Remember that episode of 'South Park' where Stan and Kyle find a guy frozen in a cave?  Remember how he after he thaws out he's dumbfounded by 2003, so the boys house him in a 1996 habitat to preserve his sanity? From the sounds of 'Not Your Kind of People,' Shirley Manson and her Garbage gang must have been frozen in that same Colorado cave, because 'Not Your Kind of People' is stuck in '96.

This is understandable. In those halcyon days of the late millennium, Manson's vamp-chic was something new(ish): a stormy Scottish contrast to Gwen Stefani's sun, a sultry foil to Alanis Morissette. And, while taking the outsider's posture, and a narrative of revenge, Garbage was exactly what was in at the time, as proved by the double-platinum sales of their 1995 debut. The band's sound, chiefly orchestrated by Nirvana producer Butch Vig, has an underground-in-the-mainstream aesthetic that carries to this record, released almost two decades later -- a kind of Casey Kasem-meets-Kraftwerk Top 40 industrial. That a band of such talent, and such music industry experience, create what is essentially an imitation of their earlier work is abhorrent. In the case of 'Not Your Kind of People,' revenge is a dish best served boring.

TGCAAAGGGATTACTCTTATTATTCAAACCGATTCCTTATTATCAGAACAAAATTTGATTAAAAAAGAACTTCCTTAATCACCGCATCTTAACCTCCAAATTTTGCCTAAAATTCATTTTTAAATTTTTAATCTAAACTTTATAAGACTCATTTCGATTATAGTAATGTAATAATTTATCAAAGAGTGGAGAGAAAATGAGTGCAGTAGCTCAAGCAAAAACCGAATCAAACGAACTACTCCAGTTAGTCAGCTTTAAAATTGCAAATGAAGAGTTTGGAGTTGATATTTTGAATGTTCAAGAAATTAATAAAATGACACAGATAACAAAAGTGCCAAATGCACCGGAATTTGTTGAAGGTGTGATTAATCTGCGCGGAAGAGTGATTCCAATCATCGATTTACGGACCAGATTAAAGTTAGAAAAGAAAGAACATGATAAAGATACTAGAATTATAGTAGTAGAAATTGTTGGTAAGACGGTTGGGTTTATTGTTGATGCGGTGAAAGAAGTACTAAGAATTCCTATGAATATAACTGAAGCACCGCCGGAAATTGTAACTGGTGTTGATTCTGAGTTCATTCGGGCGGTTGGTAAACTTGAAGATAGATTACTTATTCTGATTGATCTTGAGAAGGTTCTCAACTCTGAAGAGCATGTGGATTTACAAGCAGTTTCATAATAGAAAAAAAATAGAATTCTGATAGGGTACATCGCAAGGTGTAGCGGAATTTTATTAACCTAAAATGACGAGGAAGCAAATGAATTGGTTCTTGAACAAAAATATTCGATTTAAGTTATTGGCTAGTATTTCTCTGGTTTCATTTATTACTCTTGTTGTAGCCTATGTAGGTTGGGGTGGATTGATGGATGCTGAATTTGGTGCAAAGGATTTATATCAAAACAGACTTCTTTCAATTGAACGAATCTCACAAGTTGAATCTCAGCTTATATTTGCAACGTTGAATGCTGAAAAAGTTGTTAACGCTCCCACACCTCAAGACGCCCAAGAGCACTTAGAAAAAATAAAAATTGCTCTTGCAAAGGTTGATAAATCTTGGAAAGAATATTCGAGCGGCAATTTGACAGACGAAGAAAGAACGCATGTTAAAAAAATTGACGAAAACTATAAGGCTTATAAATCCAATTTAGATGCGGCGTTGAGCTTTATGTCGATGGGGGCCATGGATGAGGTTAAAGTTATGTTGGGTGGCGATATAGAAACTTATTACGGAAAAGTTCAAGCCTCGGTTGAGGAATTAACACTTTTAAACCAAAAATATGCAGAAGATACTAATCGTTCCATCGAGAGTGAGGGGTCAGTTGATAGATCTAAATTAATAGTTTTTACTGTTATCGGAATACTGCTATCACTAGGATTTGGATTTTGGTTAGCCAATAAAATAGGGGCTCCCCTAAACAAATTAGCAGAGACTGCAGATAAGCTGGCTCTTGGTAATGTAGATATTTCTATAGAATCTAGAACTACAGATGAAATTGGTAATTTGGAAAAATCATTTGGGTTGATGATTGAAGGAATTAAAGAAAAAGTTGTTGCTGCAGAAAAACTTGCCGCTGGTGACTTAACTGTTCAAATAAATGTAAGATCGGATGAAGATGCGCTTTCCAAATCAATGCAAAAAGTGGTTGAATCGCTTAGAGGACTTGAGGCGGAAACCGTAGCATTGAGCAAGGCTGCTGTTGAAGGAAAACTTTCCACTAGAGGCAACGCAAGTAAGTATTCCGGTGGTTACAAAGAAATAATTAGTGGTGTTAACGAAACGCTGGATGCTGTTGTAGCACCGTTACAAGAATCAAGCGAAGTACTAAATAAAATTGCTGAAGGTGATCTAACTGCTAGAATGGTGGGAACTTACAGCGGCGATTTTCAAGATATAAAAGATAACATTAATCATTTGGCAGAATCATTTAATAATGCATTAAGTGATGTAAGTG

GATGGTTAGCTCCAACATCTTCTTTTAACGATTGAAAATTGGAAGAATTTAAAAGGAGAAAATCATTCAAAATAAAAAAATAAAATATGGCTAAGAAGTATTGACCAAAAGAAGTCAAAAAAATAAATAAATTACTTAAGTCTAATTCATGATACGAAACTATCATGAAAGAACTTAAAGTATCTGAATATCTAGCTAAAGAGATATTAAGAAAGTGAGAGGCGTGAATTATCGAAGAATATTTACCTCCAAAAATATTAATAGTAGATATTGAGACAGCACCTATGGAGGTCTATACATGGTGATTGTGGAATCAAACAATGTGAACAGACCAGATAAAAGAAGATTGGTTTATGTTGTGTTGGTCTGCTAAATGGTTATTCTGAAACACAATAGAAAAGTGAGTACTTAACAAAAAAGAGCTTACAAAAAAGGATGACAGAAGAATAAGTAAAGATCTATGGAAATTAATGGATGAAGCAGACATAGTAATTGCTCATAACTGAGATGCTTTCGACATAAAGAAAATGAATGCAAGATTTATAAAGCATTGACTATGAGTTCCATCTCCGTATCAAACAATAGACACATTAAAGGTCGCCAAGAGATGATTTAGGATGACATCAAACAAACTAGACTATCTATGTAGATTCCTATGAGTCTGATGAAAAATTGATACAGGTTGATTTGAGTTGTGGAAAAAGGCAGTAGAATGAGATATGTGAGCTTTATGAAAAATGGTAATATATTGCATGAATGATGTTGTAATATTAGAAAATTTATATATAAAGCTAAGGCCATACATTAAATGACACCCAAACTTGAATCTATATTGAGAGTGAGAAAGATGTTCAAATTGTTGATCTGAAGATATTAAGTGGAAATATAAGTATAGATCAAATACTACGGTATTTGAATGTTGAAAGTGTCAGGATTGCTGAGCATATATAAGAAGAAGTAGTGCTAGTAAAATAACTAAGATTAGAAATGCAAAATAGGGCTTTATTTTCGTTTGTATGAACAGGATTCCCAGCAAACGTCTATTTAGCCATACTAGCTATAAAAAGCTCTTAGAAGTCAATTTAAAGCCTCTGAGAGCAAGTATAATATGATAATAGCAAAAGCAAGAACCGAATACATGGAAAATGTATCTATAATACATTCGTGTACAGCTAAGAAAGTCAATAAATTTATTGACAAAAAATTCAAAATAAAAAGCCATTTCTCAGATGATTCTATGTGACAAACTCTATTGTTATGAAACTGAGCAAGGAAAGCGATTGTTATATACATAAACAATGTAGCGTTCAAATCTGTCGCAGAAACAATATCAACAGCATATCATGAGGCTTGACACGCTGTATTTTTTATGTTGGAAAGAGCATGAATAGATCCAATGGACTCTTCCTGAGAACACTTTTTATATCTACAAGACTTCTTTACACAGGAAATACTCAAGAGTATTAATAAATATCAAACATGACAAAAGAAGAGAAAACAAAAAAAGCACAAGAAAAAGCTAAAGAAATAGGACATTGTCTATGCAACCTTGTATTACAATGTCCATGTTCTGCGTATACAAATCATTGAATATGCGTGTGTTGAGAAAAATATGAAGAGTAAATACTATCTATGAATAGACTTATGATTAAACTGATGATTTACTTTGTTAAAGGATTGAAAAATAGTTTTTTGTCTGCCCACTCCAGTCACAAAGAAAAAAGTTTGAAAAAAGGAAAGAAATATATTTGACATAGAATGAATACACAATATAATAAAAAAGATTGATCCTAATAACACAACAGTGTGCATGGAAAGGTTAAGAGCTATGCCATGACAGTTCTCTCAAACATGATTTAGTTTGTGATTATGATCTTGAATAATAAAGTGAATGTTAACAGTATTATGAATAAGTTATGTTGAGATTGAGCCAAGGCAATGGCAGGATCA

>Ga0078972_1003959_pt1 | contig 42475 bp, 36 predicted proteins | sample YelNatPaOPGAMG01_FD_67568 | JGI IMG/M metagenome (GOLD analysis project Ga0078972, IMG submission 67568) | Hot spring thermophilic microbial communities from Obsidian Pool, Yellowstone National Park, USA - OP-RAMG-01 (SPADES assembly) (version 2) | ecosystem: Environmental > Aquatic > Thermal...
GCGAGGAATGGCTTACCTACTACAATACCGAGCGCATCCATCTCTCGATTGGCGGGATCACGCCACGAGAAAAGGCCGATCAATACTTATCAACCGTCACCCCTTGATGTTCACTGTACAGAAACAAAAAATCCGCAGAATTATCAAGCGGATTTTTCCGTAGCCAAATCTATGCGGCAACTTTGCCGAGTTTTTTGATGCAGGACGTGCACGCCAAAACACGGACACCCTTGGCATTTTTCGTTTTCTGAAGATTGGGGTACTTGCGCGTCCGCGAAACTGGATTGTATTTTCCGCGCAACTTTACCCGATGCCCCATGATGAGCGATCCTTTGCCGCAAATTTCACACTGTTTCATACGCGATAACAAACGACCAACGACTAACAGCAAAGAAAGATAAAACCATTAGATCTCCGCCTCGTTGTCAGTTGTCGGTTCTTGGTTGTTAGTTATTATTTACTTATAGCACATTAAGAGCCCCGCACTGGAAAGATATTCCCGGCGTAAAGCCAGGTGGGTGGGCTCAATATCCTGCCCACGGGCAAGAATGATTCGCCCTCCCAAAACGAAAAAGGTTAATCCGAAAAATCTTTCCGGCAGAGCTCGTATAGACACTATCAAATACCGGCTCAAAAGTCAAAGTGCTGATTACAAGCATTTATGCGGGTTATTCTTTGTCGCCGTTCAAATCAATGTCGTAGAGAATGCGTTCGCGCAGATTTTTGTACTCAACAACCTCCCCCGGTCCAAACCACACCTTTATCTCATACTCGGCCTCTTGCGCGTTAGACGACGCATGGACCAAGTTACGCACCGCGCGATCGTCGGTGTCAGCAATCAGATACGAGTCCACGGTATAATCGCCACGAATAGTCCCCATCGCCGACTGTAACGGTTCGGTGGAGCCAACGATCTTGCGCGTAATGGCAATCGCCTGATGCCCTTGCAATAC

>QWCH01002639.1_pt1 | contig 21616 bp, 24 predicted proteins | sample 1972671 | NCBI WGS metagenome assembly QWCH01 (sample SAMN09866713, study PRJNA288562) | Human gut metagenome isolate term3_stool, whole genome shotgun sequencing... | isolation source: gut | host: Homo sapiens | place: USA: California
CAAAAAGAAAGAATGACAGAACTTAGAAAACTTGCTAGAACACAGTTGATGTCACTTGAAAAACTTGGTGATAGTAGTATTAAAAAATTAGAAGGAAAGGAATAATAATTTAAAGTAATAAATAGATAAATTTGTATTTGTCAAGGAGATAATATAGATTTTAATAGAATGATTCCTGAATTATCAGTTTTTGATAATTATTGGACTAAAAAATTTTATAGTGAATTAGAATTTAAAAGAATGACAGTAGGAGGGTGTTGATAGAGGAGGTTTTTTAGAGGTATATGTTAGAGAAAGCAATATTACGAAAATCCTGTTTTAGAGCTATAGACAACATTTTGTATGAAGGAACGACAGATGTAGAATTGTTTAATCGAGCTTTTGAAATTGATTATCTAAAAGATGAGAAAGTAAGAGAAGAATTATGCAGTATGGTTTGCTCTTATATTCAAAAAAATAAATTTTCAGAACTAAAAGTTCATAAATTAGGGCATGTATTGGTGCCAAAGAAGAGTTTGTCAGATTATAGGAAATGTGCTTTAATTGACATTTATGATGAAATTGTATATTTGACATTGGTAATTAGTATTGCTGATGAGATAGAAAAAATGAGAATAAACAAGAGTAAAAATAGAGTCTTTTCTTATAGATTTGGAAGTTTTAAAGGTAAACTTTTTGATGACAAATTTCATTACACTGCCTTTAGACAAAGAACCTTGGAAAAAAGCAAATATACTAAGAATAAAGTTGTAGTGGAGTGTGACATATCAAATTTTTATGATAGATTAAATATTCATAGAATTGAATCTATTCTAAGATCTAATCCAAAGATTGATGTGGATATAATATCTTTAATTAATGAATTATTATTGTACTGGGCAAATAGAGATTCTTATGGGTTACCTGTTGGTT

From the first moments of album opener 'Automatic Systematic Habit,' it's clear that these are all sounds we've heard before, driving pop turbines scored by some forgotten Michael Bay movie operating underneath Manson's furious-gone-stale volley of "Lies, lies, lies / you love those lies." Somebody wronged her, and girl is pissed. That's the uniting theme here, whether it be the double-timing lover in 'Habit,' the music industry in the dubby single 'Blood for Poppies,' or the tired, hate-myself-for-loving-you trope of 'I Hate Love' -- all tracks that feel about as fresh as an AOL email address.

On the album's strongest tracks, Manson sounds like her followers. The wide-eyed wonder of 'Big Bright World' sounds like what might happen if Karen O and the Yeah Yeah Yeahs suffered a pop turn and lyrical dip: "You're so innocent / Fell out of a hole inside the sun." If Lady Gaga traded the dance club for the rock show, she might have produced 'Battle in Me,' a single-worthy track that might be the album's best. The awkward "this little light of mine" outro of album closer 'Beloved Freak' could pass as a ballad by a grown-up Ke$ha.

It's all just so clumsy. In the era of the MP3, Garbage are still singing about "calling into the radio." Seeing an act once so carefully cool resurface as irrelevant is deeply disappointing. Though once full of movement, here Manson is stiff and frozen.


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